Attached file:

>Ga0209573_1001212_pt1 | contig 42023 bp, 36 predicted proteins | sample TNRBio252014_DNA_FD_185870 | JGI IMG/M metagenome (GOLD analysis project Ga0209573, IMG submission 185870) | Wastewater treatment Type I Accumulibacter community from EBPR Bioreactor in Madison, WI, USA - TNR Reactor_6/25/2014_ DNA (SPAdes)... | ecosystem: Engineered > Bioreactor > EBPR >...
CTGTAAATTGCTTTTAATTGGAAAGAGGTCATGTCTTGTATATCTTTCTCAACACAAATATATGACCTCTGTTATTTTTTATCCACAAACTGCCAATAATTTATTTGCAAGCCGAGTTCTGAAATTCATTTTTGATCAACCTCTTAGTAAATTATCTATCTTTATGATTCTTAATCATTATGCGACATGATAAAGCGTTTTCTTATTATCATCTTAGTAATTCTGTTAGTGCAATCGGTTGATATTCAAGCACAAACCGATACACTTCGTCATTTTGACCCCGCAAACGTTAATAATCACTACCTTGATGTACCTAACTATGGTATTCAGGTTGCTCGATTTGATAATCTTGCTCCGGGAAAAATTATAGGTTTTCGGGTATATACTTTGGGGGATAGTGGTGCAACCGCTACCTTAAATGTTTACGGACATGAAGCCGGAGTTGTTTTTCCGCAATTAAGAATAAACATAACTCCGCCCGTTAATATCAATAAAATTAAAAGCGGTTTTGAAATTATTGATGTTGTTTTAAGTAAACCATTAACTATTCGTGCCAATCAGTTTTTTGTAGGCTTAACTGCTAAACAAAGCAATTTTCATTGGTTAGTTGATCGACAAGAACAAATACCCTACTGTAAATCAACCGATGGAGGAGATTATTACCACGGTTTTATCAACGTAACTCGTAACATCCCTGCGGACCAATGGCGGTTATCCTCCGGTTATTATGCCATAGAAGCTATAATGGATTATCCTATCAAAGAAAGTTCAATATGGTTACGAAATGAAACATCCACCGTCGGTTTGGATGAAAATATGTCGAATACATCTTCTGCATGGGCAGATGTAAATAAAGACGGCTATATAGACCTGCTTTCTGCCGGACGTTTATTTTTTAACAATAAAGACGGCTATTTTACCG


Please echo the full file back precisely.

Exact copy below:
>Ga0209573_1001212_pt1 | contig 42023 bp, 36 predicted proteins | sample TNRBio252014_DNA_FD_185870 | JGI IMG/M metagenome (GOLD analysis project Ga0209573, IMG submission 185870) | Wastewater treatment Type I Accumulibacter community from EBPR Bioreactor in Madison, WI, USA - TNR Reactor_6/25/2014_ DNA (SPAdes)... | ecosystem: Engineered > Bioreactor > EBPR >...
CTGTAAATTGCTTTTAATTGGAAAGAGGTCATGTCTTGTATATCTTTCTCAACACAAATATATGACCTCTGTTATTTTTTATCCACAAACTGCCAATAATTTATTTGCAAGCCGAGTTCTGAAATTCATTTTTGATCAACCTCTTAGTAAATTATCTATCTTTATGATTCTTAATCATTATGCGACATGATAAAGCGTTTTCTTATTATCATCTTAGTAATTCTGTTAGTGCAATCGGTTGATATTCAAGCACAAACCGATACACTTCGTCATTTTGACCCCGCAAACGTTAATAATCACTACCTTGATGTACCTAACTATGGTATTCAGGTTGCTCGATTTGATAATCTTGCTCCGGGAAAAATTATAGGTTTTCGGGTATATACTTTGGGGGATAGTGGTGCAACCGCTACCTTAAATGTTTACGGACATGAAGCCGGAGTTGTTTTTCCGCAATTAAGAATAAACATAACTCCGCCCGTTAATATCAATAAAATTAAAAGCGGTTTTGAAATTATTGATGTTGTTTTAAGTAAACCATTAACTATTCGTGCCAATCAGTTTTTTGTAGGCTTAACTGCTAAACAAAGCAATTTTCATTGGTTAGTTGATCGACAAGAACAAATACCCTACTGTAAATCAACCGATGGAGGAGATTATTACCACGGTTTTATCAACGTAACTCGTAACATCCCTGCGGACCAATGGCGGTTATCCTCCGGTTATTATGCCATAGAAGCTATAATGGATTATCCTATCAAAGAAAGTTCAATATGGTTACGAAATGAAACATCCACCGTCGGTTTGGATGAAAATATGTCGAATACATCTTCTGCATGGGCAGATGTAAATAAAGACGGCTATATAGACCTGCTTTCTGCCGGACGTTTATTTTTTAACAATAAAGACGGCTATTTTACCG